Indian cuisine is famous in the world for its profuse inclusion of spices and herbs that give meats and vegetables their zesty flavor. In a large country such as India, there are bound to be culturally diverse regions, each with their own cooking styles and regional specialties. There are the subtly-spiced food in the north, unforgettable vegetable dishes in the south, mouth-watering fish specialties in the east, and fiery hot dishes in the west. What would be the best drinks to complement a wonderfully spiced Indian dish? Cooling and refreshing Indian drinks, of course! Aside from spicy dishes, the western cities of Goa and Bombay are also famed for their desserts and drinks—fruit ice creams, yogurts and fruit juices.
Indians are also fond of good-tasting drinks, both non-alcoholic and alcoholic. Coffee is the drink of choice in Southern India whereas tea is a favorite in Northern India. During hot days and in the summer, the lemon squash drink Nimbu Paani is a refreshing concoction against thirst and heat. Of course there is the distinctly Indian iced drink called Lassi, a refreshing yogurt or buttermilk drink that is flavoured with fruit juice or salt. On the streets of India, one can also drink coconut milk drank straight from the husks of young coconuts, typically through a straw. Other popular non-alcoholic drinks in the country also include apple juice, plain soda and global brands like Pepsi and Coca-Cola.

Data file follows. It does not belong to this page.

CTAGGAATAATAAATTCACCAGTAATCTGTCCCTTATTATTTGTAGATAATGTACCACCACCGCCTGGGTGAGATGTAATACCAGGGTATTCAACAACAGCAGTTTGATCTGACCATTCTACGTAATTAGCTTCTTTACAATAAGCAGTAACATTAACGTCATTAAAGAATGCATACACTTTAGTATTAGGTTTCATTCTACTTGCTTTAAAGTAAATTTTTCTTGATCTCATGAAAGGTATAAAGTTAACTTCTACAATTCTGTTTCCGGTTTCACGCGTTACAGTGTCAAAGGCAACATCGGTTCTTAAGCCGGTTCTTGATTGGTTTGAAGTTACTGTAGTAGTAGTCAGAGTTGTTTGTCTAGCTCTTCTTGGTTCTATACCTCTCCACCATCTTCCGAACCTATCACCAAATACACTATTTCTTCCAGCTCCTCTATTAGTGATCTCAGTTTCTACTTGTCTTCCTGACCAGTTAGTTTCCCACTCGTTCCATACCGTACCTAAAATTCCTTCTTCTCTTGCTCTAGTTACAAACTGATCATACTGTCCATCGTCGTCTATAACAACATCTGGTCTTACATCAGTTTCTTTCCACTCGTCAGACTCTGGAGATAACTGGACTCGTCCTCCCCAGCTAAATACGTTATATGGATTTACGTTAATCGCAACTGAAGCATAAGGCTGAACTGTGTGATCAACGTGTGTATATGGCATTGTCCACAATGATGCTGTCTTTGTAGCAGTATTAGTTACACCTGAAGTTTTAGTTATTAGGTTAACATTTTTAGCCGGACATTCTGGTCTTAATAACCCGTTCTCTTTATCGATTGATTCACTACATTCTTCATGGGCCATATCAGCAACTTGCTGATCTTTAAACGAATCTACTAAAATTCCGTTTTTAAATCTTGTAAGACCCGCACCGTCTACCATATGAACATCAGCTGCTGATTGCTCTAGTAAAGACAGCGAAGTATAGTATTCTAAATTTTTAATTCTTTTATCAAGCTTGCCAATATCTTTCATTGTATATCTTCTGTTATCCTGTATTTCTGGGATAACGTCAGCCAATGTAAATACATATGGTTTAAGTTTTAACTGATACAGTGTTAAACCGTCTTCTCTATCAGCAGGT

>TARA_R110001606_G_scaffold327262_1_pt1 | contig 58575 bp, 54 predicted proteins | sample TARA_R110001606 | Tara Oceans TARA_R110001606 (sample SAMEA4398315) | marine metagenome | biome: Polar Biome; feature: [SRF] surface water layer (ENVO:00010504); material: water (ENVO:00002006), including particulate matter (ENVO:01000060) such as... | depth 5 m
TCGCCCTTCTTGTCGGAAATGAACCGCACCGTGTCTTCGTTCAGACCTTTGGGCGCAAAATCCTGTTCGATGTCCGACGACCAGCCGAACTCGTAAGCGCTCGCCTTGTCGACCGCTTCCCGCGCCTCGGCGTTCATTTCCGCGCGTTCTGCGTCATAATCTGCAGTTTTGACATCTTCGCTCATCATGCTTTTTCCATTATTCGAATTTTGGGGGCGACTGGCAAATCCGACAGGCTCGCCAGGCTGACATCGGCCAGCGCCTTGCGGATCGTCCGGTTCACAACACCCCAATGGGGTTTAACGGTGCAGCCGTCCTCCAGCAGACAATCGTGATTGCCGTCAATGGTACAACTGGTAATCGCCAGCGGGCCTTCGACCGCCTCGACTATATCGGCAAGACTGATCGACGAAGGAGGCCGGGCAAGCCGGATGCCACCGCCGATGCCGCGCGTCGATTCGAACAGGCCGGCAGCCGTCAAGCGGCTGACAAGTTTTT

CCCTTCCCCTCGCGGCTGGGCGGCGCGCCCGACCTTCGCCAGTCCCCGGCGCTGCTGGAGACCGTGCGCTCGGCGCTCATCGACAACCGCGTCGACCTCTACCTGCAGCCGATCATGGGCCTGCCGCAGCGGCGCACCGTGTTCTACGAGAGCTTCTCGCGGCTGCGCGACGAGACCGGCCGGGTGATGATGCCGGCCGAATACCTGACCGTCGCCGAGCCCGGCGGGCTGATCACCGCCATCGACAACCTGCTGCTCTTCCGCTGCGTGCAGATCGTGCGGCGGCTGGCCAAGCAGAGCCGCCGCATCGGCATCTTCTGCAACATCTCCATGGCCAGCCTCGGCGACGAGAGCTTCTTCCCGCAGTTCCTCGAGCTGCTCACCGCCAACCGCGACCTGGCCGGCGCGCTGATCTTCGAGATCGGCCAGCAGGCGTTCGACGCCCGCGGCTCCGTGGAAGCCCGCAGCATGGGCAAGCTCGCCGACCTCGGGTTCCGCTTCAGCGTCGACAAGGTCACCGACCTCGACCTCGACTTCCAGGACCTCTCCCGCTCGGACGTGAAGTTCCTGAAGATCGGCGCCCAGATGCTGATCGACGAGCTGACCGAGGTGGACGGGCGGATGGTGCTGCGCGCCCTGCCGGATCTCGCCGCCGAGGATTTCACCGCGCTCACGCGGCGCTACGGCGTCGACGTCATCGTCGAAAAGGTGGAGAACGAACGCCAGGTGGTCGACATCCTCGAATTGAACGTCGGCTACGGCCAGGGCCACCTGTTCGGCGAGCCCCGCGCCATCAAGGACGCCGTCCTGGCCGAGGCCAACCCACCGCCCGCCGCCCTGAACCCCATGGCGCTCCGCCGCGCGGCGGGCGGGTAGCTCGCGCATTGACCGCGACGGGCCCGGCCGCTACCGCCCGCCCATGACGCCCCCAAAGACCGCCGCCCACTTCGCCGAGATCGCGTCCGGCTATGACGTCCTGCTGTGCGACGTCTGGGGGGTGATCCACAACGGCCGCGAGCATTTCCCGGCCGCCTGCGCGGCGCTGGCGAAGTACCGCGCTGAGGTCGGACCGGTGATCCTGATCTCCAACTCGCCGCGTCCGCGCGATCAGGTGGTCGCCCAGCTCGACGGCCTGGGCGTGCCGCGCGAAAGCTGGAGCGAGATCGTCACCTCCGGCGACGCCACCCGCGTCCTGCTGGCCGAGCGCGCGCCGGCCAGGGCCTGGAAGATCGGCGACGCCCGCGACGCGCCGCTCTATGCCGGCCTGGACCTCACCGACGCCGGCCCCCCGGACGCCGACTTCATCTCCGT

For special occasions, and for those who like some spunk in their drinks, alcoholic Indian drinks are also worth trying. The cost of alcoholic drinks varies—they are cheap in Goa but are really pricey in Tamilnadu. One popular local drink is Toddy, a mild alcoholic drink that is extracted from coconut palm flower. There is also the distilled liquor Feni, which comes from coconuts or fermented cashew nuts. The brands Golden Eagle, Rosy Pelican, Kingfisher and Cannon Extra Strong are some beers available in India.
Fruit juices are also widely available in India. Both located in the temperate regions of the south, Kashmir has an abundance of cherries and strawberries while Ladakh has plenty of apricots. Apples are grown in the northwest, especially in Himachal’s Kulu Valley. Meanwhile, melons, watermelons, mangoes and bananas that are available throughout India, are often eaten raw or served iced as excellent thirst quenchers.